Take My Council, Please: Band of Brotherhood of Police Officers…
SPRINGFIELD—In a victory for organized labor, the City Council unanimously approved an arbitration award, securing a contract between the city and it’s the International Brother Hood of Police Officers, Local 364 through July 2016. Despite fears that the mayor’s office was maneuvering to kill the award and some councilors’ concerns, the meeting’s tone favored a union win almost from the start.
Despite the poetic justice of appearing on the same agenda as the Police Contract, the proposed Police Commission ordinance was delayed again Monday night. Due to the absences, at-large Councilor Bud Williams withdrew the item. Both councilors’ votes could be crucial to advancing the legislation.
While the Police Commission ordinance did not advance, its influence was felt amid the politics of the police arbitration award. Some feared the award could split the coalition backing the Commission.
Much of the agenda consisted of items that enjoyed either zero opposition or a reprieve from rising eyebrows among councilors. The monthly revenue and expenditure report, utility reports and Fire Department and Women’s Commission donations were accepted without debate.
Money for a grant the city is pursuing to study finding a new home for the East Forest Park branch library had broad support. The newest of library branches, now it is in a strip mall, a facility Library Director Molly Fogarty called “inadequate.”
Fogarty said the state will award the grant in June, but first the city’s must approve its match to complete the application. The city’s share is 29,000, about 1/3 of the cost. If the other 2/3 is awarded it will fund a study for the new branch, possibly in Nathan Bill Park. Supporters of the project included former councilor Bill Foley and Ward 7 Councilor Tim Allen, who represents East Forest Park. Allen has touted his work for the city’s libraries as a candidate for state senate.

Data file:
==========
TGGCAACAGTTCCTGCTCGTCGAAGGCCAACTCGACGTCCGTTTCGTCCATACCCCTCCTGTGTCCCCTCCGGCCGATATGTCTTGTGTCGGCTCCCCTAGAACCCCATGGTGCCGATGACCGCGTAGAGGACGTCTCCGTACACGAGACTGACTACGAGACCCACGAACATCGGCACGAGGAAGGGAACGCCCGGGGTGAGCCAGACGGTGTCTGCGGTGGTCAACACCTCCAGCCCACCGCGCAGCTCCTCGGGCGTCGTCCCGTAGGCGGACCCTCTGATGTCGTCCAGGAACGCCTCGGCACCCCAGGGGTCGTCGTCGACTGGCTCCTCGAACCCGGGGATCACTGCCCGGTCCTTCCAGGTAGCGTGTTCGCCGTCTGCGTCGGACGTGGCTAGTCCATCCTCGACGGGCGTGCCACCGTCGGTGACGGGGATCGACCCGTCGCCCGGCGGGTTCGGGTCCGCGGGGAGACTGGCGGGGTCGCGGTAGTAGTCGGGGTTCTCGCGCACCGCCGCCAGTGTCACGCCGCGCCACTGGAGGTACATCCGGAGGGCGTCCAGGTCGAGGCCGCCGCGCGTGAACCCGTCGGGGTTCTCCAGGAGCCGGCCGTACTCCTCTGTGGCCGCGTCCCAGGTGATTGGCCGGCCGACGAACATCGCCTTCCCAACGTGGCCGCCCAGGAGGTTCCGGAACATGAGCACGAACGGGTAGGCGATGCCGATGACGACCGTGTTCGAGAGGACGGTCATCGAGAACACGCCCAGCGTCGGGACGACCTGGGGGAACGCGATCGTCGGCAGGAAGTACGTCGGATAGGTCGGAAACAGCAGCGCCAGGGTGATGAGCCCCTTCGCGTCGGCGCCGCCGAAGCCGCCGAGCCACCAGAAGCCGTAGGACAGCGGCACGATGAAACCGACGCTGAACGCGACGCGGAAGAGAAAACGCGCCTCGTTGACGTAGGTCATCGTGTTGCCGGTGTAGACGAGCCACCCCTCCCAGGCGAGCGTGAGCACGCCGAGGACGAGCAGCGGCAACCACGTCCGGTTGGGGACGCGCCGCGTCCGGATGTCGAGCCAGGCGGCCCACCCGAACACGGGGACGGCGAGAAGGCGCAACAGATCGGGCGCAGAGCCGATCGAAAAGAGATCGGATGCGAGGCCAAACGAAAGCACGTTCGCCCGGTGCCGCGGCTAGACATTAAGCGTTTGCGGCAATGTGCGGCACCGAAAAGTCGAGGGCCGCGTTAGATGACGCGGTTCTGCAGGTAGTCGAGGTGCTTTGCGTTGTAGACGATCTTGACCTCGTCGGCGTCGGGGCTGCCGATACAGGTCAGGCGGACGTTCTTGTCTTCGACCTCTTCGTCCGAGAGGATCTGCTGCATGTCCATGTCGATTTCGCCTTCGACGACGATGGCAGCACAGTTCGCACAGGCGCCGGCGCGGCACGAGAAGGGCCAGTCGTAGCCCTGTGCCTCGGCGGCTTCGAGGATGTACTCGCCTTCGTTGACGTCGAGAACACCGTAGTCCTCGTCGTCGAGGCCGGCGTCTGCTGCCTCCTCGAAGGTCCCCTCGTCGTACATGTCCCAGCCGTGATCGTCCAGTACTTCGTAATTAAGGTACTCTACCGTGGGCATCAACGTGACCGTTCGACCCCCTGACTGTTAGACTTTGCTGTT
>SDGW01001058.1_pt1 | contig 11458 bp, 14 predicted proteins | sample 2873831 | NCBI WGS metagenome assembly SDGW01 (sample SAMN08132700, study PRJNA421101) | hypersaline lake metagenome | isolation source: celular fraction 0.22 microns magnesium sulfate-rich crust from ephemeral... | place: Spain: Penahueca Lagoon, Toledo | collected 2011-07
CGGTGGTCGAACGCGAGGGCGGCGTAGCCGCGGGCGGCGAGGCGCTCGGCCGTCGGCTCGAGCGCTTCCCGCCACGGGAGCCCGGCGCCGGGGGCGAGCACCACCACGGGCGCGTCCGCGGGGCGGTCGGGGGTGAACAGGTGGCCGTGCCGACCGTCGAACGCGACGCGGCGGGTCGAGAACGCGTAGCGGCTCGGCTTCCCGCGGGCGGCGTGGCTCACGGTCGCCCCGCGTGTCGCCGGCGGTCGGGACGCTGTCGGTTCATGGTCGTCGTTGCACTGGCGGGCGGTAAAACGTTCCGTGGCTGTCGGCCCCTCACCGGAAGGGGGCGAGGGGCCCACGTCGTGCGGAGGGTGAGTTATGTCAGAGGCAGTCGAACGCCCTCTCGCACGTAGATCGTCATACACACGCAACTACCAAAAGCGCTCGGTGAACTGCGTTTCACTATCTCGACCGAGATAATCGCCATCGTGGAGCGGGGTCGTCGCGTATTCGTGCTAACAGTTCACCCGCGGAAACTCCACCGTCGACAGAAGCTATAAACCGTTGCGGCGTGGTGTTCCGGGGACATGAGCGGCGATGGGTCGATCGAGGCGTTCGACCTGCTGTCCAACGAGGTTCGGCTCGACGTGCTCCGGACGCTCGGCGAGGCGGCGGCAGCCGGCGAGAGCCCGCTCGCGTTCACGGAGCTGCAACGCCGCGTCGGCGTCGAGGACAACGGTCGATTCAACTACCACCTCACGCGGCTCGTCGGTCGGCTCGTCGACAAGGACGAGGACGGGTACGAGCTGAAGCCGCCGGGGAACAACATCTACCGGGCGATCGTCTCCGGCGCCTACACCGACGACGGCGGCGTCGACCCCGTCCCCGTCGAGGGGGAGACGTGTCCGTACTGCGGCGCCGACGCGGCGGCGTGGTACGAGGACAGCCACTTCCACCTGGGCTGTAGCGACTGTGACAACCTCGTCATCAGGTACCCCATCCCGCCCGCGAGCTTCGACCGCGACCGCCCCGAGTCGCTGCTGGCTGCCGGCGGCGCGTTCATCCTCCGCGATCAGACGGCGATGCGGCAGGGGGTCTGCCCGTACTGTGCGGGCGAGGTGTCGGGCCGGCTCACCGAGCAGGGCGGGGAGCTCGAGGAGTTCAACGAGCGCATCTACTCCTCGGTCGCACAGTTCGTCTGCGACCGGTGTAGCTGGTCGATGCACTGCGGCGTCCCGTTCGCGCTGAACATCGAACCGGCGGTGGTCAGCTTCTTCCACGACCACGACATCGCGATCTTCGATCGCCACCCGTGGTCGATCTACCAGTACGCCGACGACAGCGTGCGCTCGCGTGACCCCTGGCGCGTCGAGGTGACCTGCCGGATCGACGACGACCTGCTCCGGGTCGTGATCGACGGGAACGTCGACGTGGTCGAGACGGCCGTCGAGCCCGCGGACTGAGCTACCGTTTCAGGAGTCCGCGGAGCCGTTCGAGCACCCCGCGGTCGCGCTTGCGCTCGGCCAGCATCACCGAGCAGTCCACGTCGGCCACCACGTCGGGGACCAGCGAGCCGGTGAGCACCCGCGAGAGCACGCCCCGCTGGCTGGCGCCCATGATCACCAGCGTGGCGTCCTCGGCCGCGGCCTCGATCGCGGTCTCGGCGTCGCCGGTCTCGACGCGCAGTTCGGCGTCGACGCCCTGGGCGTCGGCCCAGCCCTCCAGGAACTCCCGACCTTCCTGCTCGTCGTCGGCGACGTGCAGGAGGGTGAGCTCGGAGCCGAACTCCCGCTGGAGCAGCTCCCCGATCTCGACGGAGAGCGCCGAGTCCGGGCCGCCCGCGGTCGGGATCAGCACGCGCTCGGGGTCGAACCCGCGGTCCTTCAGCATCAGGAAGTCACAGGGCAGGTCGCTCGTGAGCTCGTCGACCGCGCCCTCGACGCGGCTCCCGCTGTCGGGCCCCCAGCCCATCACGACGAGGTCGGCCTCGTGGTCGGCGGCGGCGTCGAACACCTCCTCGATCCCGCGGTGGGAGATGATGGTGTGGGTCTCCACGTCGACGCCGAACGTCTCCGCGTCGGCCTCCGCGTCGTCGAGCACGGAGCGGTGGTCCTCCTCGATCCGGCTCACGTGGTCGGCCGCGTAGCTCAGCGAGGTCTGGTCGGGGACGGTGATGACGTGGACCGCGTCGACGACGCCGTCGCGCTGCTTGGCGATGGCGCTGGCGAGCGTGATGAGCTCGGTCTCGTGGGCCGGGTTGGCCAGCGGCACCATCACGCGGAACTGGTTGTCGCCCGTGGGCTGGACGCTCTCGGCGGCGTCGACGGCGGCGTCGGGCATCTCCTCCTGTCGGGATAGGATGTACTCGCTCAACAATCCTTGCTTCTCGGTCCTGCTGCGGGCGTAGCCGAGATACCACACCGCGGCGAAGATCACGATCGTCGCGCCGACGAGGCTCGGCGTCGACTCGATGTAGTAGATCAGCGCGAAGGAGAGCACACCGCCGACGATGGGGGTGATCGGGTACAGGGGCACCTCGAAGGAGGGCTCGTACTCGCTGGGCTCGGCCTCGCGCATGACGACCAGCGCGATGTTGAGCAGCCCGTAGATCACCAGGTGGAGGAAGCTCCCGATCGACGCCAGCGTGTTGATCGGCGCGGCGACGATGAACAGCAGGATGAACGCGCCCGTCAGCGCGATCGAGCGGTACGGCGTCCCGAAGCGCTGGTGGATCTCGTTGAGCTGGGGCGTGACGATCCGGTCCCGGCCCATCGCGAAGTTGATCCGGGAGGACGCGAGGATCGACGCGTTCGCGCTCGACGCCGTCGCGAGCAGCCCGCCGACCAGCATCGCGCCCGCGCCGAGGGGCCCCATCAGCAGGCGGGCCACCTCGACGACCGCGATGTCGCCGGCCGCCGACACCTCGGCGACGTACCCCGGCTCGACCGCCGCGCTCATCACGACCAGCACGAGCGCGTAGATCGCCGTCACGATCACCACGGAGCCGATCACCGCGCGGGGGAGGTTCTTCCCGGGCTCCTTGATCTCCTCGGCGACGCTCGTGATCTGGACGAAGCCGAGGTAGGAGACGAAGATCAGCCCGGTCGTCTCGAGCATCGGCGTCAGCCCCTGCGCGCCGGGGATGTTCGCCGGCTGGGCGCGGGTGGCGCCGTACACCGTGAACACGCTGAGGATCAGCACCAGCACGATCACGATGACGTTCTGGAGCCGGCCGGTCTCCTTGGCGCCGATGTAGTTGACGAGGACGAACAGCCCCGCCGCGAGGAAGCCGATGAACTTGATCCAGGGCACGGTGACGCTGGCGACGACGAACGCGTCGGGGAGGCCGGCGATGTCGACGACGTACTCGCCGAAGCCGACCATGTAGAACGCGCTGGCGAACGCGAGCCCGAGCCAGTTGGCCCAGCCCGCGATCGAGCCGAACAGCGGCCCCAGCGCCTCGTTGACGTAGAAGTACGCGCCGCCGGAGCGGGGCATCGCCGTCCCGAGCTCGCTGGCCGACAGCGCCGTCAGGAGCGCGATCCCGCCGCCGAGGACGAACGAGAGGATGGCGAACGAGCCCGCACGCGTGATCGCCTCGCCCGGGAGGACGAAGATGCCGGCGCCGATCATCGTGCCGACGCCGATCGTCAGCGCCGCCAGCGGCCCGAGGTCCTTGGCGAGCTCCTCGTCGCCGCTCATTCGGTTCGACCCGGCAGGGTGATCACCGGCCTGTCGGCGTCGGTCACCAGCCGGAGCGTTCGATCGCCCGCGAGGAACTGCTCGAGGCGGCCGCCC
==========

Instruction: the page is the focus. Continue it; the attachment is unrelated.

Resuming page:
The Council green-lighted a series of deed transfers to the conservation commission for unusable properties and bond authorizations for already approved projects like Boston Road and Central High School. Final step was also granted to changes to the School Building Committee’s membership.
There was some debate over the purchase of the former Mt. Carmel School Building. The sale price in a 2010 lease/purchase agreement exceeded its assessed value, requiring it be obtained via eminent domain. Councilors had contested the price and apparent windfall to the Roman Catholic Diocese. But after some back and forth, Councilors approved the appropriation and eminent domain orders unanimously. Assurances that federal and not city dollars were being used apparently quelled dissent.
The police contract was the marquee event. Seemingly every off-duty city cop packed the Council chamber, a sea of IBPO shirts, partially covered by winter coat, spilling into the anteroom. Last week, Local 364 issued a call to arms to fellow unions. Leaders from the Springfield Education Association, the Teamsters and the United Food & Commercial Workers were on hand to speak in favor of the award.
As the meeting opened, there were fears the award could fail because cruiser cameras were not included. Community leaders like Springfield NAACP head Rev. Talbert Swan II had panned the award and exchanged letters with patrolmen union president Joseph Gentile. Sources both inside and outside City Hall claimed Mayor Domenic Sarno was lobbying for the award’s defeat, potentially dividing the community-union bloc backing a revived Police Commission, which Sarno staunchly opposes. The mayor is obligated to back the award, but backchannel or public disapproval of awards are not uncommon.